Original Research

Crampton and Engerth: The ‘mechanical brides’ of J-K. Huysmans

Laurence Wright
Literator | Vol 41, No 1 | a1711 | DOI: https://doi.org/10.4102/lit.v41i1.1711 | © 2020 Laurence Wright | This work is licensed under CC Attribution 4.0
Submitted: 28 May 2020 | Published: 10 September 2020

About the author(s)

Laurence Wright, Research Unit for Languages and Literature in the South African Context, Faculty of Humanities, North-West University, Potchefstroom, South Africa


This article explores the startling comparison Huysmans introduces early in Á Rebours (1884) between two French steam locomotives, Crampton and Engerth, and representations of the female form. It suggests that the trope should be read as a modernist cameo proleptically anticipating the story’s later interrogation of homoerotic sexual and gender identity. By detailing some of the railway technology involved, the article explains why the comparison between the female form and the steam engine is flighted between two locomotives rather than one, demonstrating that the bizarre literary figure presents more than a generalised personification of machinery. Baron Jean des Esseintes’ judgement that the two locomotives are more beautiful than Woman plays itself out in significant variations through the texture of the novel, leading eventually to a painful recognition that his rarefied, decadent/aesthetic approach to existence is indeed Á Rebours, ‘against nature’, or ‘the wrong way’.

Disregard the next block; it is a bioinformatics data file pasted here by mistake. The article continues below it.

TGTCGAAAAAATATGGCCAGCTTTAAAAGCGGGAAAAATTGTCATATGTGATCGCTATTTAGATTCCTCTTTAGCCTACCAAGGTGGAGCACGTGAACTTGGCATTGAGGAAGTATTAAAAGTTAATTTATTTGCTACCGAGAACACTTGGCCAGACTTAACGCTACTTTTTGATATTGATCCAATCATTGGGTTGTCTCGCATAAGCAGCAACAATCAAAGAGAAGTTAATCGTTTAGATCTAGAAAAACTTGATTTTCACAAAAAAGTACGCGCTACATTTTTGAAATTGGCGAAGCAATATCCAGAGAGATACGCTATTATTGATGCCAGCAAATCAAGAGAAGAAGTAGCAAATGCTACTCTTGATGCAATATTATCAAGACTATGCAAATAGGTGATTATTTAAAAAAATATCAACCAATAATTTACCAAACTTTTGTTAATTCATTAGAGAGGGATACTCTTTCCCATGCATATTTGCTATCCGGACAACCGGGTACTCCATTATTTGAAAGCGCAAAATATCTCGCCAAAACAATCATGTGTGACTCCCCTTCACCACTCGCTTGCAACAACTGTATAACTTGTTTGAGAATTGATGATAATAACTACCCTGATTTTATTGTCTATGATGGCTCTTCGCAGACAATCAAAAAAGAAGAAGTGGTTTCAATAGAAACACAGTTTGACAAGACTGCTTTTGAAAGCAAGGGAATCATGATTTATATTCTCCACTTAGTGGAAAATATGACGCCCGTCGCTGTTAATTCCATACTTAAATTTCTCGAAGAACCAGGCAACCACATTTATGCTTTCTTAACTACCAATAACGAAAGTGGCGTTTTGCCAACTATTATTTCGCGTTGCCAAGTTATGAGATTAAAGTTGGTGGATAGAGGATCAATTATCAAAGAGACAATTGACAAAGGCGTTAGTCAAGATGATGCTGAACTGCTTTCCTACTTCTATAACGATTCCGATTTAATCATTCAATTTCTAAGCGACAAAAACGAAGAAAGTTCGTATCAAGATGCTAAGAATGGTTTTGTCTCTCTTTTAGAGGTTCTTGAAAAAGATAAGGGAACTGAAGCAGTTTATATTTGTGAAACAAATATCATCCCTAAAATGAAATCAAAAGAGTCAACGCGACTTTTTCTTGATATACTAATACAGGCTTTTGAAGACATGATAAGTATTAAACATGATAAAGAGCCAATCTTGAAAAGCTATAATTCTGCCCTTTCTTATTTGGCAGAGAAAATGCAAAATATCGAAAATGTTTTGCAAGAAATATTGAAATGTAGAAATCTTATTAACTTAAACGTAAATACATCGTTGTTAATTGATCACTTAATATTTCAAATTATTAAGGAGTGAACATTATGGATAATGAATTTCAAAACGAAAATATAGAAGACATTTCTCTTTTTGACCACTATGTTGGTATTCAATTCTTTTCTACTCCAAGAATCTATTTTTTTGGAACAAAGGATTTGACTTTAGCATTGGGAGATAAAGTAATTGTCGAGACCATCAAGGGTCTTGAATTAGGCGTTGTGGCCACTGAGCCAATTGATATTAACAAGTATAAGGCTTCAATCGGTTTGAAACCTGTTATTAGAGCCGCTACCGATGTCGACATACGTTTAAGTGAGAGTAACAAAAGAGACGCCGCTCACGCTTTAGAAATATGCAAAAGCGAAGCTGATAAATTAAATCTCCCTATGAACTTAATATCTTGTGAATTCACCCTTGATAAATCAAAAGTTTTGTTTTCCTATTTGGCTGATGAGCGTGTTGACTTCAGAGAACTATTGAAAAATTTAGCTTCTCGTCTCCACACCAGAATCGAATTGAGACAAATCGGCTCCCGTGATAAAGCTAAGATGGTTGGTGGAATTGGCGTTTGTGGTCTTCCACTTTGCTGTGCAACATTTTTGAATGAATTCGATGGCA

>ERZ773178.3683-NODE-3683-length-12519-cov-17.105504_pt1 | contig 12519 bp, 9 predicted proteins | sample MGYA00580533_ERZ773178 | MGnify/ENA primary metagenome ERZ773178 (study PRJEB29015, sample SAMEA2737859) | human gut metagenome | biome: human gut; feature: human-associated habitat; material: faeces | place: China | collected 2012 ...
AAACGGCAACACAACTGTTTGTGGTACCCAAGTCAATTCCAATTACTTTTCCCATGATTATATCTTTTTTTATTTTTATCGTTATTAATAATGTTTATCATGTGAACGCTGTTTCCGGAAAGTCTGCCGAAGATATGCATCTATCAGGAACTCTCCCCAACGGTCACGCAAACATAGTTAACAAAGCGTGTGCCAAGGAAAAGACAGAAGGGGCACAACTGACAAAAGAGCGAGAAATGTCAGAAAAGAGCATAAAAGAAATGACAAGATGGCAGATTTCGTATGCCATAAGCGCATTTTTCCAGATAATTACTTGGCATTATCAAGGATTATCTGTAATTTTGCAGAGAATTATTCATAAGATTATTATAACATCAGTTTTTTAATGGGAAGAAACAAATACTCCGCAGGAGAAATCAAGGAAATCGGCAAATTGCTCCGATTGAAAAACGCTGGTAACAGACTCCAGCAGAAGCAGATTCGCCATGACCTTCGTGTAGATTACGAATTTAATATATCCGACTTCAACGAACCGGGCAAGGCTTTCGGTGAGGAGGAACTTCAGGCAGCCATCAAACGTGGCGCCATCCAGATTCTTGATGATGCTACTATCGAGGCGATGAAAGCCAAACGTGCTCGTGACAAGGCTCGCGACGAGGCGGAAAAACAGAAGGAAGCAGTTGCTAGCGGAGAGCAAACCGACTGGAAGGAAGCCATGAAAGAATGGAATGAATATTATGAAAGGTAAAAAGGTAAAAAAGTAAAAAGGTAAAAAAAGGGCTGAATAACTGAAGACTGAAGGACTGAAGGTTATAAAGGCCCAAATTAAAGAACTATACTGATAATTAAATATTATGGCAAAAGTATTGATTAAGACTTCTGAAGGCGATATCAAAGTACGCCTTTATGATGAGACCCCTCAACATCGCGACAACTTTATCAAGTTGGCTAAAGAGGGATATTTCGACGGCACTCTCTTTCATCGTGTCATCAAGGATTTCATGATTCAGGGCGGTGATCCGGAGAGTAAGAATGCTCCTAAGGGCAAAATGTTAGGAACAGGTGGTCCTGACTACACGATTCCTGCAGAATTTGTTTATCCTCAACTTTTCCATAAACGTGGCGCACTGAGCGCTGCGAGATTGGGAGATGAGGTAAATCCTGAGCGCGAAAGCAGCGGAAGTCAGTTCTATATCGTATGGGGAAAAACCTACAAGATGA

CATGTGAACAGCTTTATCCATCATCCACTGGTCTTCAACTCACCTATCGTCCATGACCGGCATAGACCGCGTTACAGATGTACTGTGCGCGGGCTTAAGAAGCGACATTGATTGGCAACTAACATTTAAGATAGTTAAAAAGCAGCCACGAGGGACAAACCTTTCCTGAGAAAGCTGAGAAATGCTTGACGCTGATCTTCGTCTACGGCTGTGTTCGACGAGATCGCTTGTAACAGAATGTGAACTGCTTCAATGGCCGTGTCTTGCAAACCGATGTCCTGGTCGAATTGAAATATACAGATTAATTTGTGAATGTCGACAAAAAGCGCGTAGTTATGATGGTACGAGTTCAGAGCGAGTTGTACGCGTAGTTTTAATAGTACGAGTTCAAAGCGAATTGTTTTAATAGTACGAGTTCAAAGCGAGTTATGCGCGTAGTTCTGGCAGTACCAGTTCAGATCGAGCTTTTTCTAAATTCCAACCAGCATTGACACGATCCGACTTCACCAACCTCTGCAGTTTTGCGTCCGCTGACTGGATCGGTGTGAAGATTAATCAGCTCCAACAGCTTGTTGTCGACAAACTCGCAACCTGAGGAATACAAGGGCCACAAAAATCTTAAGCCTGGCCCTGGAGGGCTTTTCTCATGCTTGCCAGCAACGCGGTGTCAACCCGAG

J-K. Huysmans; Á Rebours; Fanny Kemble; Émile Zola; Marcel Duchamp; ‘Crampton’; ‘Engerth’.


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